Excimer 308-nm light is a type of targeted phototherapy that uses an excimer laser or an excimer lamp to deliver a specific wavelength (308 nm) of ultraviolet B (UVB) radiation. Both have similar efficacy outcomes, however there are technical variances.
What is excimer 308-nm light treatment?
Excimer light therapy is a progression of whole-body narrowband UVB treatment. For the treatment of localized psoriasis and vitiligo, narrowband UVB emits light with a wavelength of 311–312 nm. Irradiation of the entire body (even if the psoriasis is localized) and the requirement for a large number of treatments are two downsides of narrowband UVB (usually between 15 and 40 sessions).
The UV ray generated by the excimer light is delivered via a hand-held wand that focuses on the lesion. Compared with narrowband UVB, its advantages are:
What are the indications for excimer 308-nm light treatment?
Excimer laser therapy can be used to treat localized vitiligo and moderately severe localized psoriasis that has not responded to topical therapies. It is frequently used with topical treatments, such as topical calcineurin inhibitors and topical steroids, to improve responsiveness.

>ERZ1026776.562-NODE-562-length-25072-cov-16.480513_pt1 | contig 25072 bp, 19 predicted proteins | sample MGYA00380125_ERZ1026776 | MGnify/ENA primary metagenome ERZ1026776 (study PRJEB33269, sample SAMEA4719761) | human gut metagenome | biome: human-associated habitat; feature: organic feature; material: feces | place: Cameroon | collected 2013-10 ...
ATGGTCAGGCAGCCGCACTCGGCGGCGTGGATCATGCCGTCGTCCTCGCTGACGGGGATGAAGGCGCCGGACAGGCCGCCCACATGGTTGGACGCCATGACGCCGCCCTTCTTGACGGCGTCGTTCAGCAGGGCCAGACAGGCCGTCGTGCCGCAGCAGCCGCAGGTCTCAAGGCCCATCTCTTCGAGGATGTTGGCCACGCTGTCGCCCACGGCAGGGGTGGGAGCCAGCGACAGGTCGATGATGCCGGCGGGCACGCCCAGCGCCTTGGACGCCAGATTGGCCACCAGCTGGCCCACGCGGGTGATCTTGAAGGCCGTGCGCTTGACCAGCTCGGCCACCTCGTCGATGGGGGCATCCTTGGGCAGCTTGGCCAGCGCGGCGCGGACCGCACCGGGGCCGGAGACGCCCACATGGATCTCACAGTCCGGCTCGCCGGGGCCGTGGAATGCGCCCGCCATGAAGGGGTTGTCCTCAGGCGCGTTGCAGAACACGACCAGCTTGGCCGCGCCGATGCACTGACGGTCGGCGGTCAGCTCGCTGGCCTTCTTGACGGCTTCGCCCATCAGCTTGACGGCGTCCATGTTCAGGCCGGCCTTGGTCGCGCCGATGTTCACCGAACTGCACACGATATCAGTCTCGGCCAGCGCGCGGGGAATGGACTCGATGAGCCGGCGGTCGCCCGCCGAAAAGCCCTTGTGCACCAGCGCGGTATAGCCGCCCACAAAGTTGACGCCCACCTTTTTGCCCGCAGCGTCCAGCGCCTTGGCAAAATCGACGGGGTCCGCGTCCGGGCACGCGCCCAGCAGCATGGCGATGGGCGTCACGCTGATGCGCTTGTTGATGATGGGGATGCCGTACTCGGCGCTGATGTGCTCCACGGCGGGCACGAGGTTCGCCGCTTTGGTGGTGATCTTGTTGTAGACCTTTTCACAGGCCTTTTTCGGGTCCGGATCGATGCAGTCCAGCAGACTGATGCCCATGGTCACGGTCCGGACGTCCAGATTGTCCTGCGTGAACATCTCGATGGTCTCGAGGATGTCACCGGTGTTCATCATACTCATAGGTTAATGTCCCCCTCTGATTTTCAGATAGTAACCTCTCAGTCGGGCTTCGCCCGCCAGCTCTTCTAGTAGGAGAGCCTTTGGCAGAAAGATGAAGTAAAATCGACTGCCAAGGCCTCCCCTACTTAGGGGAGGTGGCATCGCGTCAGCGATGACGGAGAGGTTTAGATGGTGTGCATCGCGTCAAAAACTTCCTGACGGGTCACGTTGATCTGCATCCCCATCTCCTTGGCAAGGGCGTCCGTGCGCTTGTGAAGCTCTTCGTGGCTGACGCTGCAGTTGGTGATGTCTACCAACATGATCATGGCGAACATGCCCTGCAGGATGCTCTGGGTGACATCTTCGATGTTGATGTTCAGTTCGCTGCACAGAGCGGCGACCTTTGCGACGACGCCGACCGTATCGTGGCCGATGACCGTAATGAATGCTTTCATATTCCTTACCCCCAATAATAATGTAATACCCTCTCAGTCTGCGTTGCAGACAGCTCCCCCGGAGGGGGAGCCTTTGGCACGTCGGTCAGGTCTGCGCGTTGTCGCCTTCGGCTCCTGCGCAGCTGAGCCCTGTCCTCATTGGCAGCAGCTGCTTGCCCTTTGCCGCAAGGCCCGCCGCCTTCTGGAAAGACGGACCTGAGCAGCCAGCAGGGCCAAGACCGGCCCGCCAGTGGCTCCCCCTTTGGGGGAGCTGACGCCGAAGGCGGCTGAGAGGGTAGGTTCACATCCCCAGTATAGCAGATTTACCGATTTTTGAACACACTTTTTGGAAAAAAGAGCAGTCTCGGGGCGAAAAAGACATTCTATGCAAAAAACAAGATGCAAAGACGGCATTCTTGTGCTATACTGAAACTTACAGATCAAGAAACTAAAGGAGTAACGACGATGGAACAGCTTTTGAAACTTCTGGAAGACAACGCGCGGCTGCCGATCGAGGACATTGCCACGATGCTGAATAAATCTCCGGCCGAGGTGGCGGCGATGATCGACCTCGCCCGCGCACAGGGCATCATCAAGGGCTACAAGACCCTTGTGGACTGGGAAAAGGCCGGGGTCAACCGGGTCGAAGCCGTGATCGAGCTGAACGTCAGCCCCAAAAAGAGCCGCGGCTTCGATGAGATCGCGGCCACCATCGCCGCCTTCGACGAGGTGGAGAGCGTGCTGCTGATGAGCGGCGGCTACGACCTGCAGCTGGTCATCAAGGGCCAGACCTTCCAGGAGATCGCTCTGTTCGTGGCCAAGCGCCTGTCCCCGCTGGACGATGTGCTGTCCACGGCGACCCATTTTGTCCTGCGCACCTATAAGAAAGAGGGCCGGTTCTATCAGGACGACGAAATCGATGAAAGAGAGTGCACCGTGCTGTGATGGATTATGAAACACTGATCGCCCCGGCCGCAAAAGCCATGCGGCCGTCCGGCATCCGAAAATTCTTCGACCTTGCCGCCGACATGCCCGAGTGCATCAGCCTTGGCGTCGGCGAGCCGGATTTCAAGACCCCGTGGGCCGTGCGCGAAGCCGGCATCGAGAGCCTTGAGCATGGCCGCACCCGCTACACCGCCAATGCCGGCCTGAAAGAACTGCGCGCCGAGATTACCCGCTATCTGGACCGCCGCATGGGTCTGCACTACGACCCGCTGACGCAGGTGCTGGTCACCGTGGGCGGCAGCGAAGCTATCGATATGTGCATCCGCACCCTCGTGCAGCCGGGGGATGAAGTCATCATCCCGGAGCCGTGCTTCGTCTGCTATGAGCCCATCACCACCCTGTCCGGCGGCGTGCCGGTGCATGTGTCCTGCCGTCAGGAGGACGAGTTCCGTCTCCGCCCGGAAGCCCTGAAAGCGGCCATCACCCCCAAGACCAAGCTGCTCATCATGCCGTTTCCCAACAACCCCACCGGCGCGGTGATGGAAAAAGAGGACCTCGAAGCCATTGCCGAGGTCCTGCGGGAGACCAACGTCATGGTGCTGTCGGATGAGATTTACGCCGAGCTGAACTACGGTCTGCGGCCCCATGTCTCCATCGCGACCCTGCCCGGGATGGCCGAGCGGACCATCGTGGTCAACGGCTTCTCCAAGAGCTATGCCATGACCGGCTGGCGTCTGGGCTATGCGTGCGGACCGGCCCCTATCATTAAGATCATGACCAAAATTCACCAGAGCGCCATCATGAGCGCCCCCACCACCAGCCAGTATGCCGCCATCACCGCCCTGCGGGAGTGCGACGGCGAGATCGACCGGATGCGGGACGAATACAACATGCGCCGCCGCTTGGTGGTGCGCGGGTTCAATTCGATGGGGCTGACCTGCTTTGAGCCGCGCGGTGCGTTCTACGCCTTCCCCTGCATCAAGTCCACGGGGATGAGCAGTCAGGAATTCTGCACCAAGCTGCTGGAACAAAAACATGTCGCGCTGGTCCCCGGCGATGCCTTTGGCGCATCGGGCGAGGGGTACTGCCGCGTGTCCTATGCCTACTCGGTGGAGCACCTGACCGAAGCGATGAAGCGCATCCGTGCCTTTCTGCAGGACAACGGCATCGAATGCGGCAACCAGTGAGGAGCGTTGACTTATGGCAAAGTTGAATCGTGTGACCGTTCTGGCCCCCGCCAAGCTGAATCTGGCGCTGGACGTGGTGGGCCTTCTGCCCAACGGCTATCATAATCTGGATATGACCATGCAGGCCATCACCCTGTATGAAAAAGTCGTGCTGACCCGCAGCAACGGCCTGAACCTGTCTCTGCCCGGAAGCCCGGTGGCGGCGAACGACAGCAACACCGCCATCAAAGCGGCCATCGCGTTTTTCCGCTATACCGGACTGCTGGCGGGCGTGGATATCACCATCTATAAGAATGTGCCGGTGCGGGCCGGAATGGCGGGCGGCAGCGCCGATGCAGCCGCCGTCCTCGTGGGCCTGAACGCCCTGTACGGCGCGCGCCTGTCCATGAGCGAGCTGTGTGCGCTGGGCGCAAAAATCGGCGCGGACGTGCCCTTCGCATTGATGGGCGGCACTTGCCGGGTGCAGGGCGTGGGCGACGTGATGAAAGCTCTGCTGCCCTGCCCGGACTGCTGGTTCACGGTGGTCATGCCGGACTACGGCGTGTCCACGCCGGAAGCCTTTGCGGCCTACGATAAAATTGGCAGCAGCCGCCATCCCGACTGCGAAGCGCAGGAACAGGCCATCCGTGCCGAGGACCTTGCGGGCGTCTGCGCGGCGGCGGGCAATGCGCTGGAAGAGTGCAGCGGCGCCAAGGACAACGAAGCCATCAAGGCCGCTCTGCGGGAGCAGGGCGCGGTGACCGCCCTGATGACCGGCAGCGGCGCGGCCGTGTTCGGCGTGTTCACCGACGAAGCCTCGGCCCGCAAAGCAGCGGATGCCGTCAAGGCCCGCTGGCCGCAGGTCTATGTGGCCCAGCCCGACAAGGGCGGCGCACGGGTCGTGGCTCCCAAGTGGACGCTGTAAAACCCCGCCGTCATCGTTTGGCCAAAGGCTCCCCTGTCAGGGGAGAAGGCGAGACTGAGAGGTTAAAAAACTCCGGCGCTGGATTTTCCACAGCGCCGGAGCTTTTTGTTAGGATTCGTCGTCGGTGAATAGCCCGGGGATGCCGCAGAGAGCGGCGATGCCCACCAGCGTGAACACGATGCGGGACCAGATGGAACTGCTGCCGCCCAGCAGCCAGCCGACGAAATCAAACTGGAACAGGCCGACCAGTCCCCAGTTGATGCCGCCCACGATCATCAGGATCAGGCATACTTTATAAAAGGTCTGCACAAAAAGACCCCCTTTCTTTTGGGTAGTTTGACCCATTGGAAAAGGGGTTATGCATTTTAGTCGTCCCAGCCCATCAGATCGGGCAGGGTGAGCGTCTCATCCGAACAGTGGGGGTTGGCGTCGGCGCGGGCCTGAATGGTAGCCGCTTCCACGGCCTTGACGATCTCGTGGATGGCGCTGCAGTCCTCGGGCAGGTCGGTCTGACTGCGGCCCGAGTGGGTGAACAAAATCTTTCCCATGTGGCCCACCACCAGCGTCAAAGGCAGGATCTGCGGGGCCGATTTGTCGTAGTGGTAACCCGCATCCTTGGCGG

In these circumstances, more controlled trials are needed to compare excimer light therapy to topical therapies and other laser treatments. In addition, studies will be conducted to determine the effectiveness and safety of treatments in the short and long term, as well as to find the best dosage regimens and patient selection criteria.
It’s been used for localized severe atopic eczema, alopecia areata, cutaneous T-cell lymphoma, localized scleroderma, and granuloma annulare, according to some case reports.
What are the side effects of excimer light treatment?
Excimer light is generally well tolerated. The goal of treatment is to administer a dose that causes noticeable redness in the psoriatic lesion (supra-erythematous dose) without causing blisters or second-degree burns. If the dose is too high, it creates blisters on the treated areas.
Other side effects include:
Skin ageing and skin cancer are caused by long-term exposure to UV light. Although the dangers of excimer laser therapy are unknown, research suggests it is safer than narrowband UVB since it does not expose the entire body to UV radiation.
What does the treatment involve?
There are currently no generally established disease-specific excimer light treatment regimens.
Patients come 1–3 times each week. The amount of UV provided is calculated and monitored carefully, taking into account the skin type, age, condition, location, and treatment response.
The treatment time is less than with whole-body phototherapy. Some response may be shown as early as 6–8 treatments, with a complete response taking 20–30 treatments. The usual treatment time is around seven weeks.
Some patients go into remission for a long time, while others relapse in 3–6 months.
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